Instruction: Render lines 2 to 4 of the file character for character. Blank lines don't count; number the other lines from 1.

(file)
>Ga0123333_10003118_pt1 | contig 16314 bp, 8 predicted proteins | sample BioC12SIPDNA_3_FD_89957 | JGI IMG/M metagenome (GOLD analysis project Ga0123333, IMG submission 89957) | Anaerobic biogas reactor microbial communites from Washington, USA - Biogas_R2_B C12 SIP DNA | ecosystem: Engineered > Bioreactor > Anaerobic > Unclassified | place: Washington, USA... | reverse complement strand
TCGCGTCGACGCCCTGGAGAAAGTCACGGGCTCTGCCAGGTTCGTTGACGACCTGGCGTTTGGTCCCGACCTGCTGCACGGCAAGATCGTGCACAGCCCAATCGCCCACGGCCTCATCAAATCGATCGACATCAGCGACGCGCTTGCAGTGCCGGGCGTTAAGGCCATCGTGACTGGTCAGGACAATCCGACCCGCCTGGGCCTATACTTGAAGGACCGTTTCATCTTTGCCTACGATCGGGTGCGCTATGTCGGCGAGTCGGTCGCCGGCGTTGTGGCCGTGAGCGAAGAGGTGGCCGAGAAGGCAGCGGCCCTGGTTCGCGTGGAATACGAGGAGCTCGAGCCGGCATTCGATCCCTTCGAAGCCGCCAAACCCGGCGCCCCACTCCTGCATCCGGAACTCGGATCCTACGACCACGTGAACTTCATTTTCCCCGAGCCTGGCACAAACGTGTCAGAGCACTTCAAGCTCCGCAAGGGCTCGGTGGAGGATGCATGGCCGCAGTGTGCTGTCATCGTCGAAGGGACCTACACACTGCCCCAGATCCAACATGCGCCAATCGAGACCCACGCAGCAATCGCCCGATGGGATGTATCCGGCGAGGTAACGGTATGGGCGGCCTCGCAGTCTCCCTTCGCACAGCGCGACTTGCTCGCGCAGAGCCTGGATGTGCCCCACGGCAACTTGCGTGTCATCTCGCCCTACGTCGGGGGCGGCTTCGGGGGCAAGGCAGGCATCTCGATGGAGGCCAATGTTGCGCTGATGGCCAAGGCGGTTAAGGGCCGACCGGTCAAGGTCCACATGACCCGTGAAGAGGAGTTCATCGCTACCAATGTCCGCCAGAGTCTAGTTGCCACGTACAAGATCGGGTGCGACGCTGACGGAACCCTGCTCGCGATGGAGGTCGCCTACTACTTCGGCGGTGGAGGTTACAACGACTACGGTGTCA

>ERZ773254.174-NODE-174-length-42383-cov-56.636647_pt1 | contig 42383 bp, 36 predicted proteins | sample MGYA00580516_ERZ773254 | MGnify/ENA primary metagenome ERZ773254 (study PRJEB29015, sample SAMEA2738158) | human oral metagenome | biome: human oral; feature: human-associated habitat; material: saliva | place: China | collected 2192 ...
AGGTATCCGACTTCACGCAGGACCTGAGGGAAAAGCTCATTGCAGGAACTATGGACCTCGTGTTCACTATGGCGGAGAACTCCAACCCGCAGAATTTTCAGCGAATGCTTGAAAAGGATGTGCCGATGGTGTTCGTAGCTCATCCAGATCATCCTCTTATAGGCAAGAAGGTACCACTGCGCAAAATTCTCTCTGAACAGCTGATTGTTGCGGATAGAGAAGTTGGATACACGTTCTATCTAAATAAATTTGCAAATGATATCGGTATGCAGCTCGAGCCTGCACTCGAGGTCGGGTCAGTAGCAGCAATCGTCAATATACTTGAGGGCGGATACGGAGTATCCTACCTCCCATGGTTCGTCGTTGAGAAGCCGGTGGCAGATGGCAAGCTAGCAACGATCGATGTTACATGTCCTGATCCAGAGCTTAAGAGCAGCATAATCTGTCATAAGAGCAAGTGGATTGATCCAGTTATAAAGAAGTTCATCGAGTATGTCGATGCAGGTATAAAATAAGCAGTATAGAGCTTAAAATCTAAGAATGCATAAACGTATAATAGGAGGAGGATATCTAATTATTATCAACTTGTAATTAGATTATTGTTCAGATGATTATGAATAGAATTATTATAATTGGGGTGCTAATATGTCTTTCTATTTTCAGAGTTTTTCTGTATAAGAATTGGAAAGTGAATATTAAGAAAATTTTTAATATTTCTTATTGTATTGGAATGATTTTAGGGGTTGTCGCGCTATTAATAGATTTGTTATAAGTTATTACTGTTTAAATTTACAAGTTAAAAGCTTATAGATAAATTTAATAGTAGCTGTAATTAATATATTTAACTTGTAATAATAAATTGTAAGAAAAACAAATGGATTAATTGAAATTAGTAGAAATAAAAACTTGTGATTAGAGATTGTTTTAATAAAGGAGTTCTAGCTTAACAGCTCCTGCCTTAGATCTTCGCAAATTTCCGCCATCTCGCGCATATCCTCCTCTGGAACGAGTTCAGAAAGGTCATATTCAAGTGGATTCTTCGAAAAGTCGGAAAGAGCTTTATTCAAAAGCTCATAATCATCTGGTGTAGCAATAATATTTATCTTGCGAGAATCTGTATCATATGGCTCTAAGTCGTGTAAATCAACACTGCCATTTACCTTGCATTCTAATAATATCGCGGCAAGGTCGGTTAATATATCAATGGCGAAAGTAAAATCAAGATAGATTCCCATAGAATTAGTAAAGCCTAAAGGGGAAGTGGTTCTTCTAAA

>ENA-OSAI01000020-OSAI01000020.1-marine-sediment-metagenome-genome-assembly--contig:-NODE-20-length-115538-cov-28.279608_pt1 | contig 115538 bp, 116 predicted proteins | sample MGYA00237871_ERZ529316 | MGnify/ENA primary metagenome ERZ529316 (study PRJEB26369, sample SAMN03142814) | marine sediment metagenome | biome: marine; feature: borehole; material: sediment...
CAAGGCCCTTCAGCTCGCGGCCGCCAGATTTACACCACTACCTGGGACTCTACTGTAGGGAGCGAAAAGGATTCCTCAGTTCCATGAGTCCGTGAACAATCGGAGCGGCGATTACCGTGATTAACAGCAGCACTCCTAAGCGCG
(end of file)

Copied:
TCGCGTCGACGCCCTGGAGAAAGTCACGGGCTCTGCCAGGTTCGTTGACGACCTGGCGTTTGGTCCCGACCTGCTGCACGGCAAGATCGTGCACAGCCCAATCGCCCACGGCCTCATCAAATCGATCGACATCAGCGACGCGCTTGCAGTGCCGGGCGTTAAGGCCATCGTGACTGGTCAGGACAATCCGACCCGCCTGGGCCTATACTTGAAGGACCGTTTCATCTTTGCCTACGATCGGGTGCGCTATGTCGGCGAGTCGGTCGCCGGCGTTGTGGCCGTGAGCGAAGAGGTGGCCGAGAAGGCAGCGGCCCTGGTTCGCGTGGAATACGAGGAGCTCGAGCCGGCATTCGATCCCTTCGAAGCCGCCAAACCCGGCGCCCCACTCCTGCATCCGGAACTCGGATCCTACGACCACGTGAACTTCATTTTCCCCGAGCCTGGCACAAACGTGTCAGAGCACTTCAAGCTCCGCAAGGGCTCGGTGGAGGATGCATGGCCGCAGTGTGCTGTCATCGTCGAAGGGACCTACACACTGCCCCAGATCCAACATGCGCCAATCGAGACCCACGCAGCAATCGCCCGATGGGATGTATCCGGCGAGGTAACGGTATGGGCGGCCTCGCAGTCTCCCTTCGCACAGCGCGACTTGCTCGCGCAGAGCCTGGATGTGCCCCACGGCAACTTGCGTGTCATCTCGCCCTACGTCGGGGGCGGCTTCGGGGGCAAGGCAGGCATCTCGATGGAGGCCAATGTTGCGCTGATGGCCAAGGCGGTTAAGGGCCGACCGGTCAAGGTCCACATGACCCGTGAAGAGGAGTTCATCGCTACCAATGTCCGCCAGAGTCTAGTTGCCACGTACAAGATCGGGTGCGACGCTGACGGAACCCTGCTCGCGATGGAGGTCGCCTACTACTTCGGCGGTGGAGGTTACAACGACTACGGTGTCA

>ERZ773254.174-NODE-174-length-42383-cov-56.636647_pt1 | contig 42383 bp, 36 predicted proteins | sample MGYA00580516_ERZ773254 | MGnify/ENA primary metagenome ERZ773254 (study PRJEB29015, sample SAMEA2738158) | human oral metagenome | biome: human oral; feature: human-associated habitat; material: saliva | place: China | collected 2192 ...
AGGTATCCGACTTCACGCAGGACCTGAGGGAAAAGCTCATTGCAGGAACTATGGACCTCGTGTTCACTATGGCGGAGAACTCCAACCCGCAGAATTTTCAGCGAATGCTTGAAAAGGATGTGCCGATGGTGTTCGTAGCTCATCCAGATCATCCTCTTATAGGCAAGAAGGTACCACTGCGCAAAATTCTCTCTGAACAGCTGATTGTTGCGGATAGAGAAGTTGGATACACGTTCTATCTAAATAAATTTGCAAATGATATCGGTATGCAGCTCGAGCCTGCACTCGAGGTCGGGTCAGTAGCAGCAATCGTCAATATACTTGAGGGCGGATACGGAGTATCCTACCTCCCATGGTTCGTCGTTGAGAAGCCGGTGGCAGATGGCAAGCTAGCAACGATCGATGTTACATGTCCTGATCCAGAGCTTAAGAGCAGCATAATCTGTCATAAGAGCAAGTGGATTGATCCAGTTATAAAGAAGTTCATCGAGTATGTCGATGCAGGTATAAAATAAGCAGTATAGAGCTTAAAATCTAAGAATGCATAAACGTATAATAGGAGGAGGATATCTAATTATTATCAACTTGTAATTAGATTATTGTTCAGATGATTATGAATAGAATTATTATAATTGGGGTGCTAATATGTCTTTCTATTTTCAGAGTTTTTCTGTATAAGAATTGGAAAGTGAATATTAAGAAAATTTTTAATATTTCTTATTGTATTGGAATGATTTTAGGGGTTGTCGCGCTATTAATAGATTTGTTATAAGTTATTACTGTTTAAATTTACAAGTTAAAAGCTTATAGATAAATTTAATAGTAGCTGTAATTAATATATTTAACTTGTAATAATAAATTGTAAGAAAAACAAATGGATTAATTGAAATTAGTAGAAATAAAAACTTGTGATTAGAGATTGTTTTAATAAAGGAGTTCTAGCTTAACAGCTCCTGCCTTAGATCTTCGCAAATTTCCGCCATCTCGCGCATATCCTCCTCTGGAACGAGTTCAGAAAGGTCATATTCAAGTGGATTCTTCGAAAAGTCGGAAAGAGCTTTATTCAAAAGCTCATAATCATCTGGTGTAGCAATAATATTTATCTTGCGAGAATCTGTATCATATGGCTCTAAGTCGTGTAAATCAACACTGCCATTTACCTTGCATTCTAATAATATCGCGGCAAGGTCGGTTAATATATCAATGGCGAAAGTAAAATCAAGATAGATTCCCATAGAATTAGTAAAGCCTAAAGGGGAAGTGGTTCTTCTAAA